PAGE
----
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Freefall into record books as skydiver breaks sound barrier

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Freefall into record books as skydiver breaks sound barrier


Felix Baumgartner had leapt off skyscrapers and done several risky jumps in his career – but never quite as high or as daring as his challenge over New Mexico.

As he stood perched on a ledge 39 kilometres above the Earth, the 43-year-old Austrian was about to dive into the abyss – and the world’s record books.

With one simple leap he was soon to become the first skydiver to break the sound barrier. Early estimations suggest he pierced the Earth’s atmosphere at 1,342.8 kilometres an hour.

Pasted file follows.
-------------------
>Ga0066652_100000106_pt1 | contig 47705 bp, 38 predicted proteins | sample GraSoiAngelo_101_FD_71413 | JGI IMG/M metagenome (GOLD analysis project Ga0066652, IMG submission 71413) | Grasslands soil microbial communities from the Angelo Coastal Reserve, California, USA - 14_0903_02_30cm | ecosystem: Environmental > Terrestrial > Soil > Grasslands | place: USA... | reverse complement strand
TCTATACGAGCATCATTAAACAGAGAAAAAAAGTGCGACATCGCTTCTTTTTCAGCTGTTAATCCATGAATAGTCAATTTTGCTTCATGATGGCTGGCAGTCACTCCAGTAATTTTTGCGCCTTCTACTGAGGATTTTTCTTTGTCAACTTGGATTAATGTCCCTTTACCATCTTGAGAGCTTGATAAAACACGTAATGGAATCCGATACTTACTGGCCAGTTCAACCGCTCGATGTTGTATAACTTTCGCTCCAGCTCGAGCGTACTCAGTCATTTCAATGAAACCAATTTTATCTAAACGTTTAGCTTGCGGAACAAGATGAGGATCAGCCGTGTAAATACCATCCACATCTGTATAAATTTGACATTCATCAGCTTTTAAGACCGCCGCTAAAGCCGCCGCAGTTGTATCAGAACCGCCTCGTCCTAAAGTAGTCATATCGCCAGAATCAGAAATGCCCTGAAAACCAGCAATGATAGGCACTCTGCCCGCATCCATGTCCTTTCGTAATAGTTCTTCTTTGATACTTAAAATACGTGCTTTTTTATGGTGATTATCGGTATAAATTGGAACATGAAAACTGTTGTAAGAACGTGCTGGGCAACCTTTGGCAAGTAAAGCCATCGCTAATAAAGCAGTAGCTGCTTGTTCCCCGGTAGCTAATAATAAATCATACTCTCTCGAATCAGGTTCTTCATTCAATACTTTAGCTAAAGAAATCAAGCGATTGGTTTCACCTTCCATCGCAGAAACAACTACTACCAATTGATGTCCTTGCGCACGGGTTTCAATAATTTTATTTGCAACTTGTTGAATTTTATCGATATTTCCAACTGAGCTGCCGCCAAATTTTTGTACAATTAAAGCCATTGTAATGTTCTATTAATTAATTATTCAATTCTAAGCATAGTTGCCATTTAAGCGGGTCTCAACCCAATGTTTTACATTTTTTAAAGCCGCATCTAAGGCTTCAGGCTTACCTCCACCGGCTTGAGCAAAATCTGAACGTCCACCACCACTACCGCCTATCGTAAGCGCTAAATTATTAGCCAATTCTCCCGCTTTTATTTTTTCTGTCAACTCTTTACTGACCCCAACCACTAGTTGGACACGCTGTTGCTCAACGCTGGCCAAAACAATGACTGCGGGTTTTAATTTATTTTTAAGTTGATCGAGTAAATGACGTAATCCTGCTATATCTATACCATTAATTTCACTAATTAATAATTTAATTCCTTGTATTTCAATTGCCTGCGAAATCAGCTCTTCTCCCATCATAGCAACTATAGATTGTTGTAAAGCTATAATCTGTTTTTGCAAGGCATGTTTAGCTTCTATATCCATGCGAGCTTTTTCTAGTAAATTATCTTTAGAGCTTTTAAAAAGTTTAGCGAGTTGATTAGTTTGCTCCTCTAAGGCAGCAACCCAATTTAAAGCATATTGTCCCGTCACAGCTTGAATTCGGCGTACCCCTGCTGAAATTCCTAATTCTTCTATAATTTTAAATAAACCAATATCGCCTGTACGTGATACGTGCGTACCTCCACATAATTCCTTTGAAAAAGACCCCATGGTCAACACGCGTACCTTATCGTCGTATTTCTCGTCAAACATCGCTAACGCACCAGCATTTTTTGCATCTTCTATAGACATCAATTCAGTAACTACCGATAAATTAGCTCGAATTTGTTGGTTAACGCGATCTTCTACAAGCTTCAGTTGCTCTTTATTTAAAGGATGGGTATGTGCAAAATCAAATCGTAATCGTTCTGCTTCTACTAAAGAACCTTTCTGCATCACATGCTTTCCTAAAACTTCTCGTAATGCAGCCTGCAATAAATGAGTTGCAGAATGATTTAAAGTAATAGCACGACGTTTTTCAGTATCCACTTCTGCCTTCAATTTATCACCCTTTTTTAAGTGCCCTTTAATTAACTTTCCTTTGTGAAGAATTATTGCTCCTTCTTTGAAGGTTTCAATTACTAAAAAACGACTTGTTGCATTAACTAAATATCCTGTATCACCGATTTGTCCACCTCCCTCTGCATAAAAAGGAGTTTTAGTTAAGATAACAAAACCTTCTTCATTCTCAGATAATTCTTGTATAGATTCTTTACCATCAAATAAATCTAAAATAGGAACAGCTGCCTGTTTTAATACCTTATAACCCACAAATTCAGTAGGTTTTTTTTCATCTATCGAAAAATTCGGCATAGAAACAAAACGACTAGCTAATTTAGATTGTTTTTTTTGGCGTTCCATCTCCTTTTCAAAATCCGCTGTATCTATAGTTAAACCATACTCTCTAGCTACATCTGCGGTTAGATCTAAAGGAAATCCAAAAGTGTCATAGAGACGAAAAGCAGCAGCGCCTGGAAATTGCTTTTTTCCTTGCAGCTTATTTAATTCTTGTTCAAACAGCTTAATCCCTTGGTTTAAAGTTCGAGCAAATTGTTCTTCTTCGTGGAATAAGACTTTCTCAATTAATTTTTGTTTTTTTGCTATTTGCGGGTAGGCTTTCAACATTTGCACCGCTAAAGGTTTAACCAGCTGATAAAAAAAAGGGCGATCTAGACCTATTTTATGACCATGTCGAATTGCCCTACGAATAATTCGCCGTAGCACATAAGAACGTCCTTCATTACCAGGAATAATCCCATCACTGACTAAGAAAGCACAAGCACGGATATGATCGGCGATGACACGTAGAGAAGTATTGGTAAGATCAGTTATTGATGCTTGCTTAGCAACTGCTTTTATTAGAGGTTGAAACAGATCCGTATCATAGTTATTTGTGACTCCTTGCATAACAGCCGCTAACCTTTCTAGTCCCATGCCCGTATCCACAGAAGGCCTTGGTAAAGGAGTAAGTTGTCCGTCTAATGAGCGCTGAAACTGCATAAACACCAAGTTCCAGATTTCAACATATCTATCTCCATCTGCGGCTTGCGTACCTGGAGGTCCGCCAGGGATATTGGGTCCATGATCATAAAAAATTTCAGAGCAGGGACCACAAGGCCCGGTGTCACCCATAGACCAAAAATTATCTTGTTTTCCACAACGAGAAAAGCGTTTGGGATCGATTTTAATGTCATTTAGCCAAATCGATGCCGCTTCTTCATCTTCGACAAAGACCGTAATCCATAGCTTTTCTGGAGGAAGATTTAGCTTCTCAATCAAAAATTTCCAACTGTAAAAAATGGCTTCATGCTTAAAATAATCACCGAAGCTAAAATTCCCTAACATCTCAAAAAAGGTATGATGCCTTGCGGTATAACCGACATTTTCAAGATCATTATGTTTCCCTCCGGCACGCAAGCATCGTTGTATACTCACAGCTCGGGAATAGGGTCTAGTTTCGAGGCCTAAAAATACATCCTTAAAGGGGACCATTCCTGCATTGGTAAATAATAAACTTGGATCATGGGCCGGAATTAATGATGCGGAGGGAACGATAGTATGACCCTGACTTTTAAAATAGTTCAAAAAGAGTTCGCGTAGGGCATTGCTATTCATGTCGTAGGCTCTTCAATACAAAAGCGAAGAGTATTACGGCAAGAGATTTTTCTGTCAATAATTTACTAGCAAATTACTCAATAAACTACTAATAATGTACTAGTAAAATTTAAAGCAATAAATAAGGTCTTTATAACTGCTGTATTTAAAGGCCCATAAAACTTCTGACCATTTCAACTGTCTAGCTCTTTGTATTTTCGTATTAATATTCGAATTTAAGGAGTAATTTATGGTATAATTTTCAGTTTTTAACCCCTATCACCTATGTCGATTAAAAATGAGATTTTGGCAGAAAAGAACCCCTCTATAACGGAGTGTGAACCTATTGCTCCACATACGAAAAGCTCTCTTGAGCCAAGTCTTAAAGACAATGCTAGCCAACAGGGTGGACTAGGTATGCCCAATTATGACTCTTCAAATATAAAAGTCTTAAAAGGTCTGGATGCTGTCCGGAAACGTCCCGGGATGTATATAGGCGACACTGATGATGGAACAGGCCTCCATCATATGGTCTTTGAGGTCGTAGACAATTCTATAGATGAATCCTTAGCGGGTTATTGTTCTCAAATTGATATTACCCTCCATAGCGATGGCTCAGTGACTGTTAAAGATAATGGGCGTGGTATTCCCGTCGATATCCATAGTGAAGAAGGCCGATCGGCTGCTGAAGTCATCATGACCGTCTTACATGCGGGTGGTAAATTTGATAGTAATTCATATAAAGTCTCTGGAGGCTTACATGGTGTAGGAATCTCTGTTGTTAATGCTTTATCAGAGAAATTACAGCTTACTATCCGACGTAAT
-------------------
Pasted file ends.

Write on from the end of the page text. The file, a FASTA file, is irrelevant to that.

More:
There was alarm at mission control when Baumgartner was seen turning over and over and seemed to be in trouble.

But he managed to right himself – and there was relief when, after four minutes and 20 seconds of freefall, his parachute opened.

From then on it was plain sailing over the New Mexico landscape.

Just over nine minutes after jumping out of his capsule, the adventurer landed smoothly.

Baumgartner’s feat awaits official confirmation, but he is thought to have broken three world records: the highest altitude skydive, the highest freefall, and the fastest skydive fall.

Within minutes he was greeted ecstatically by his parents and a delighted girlfriend.

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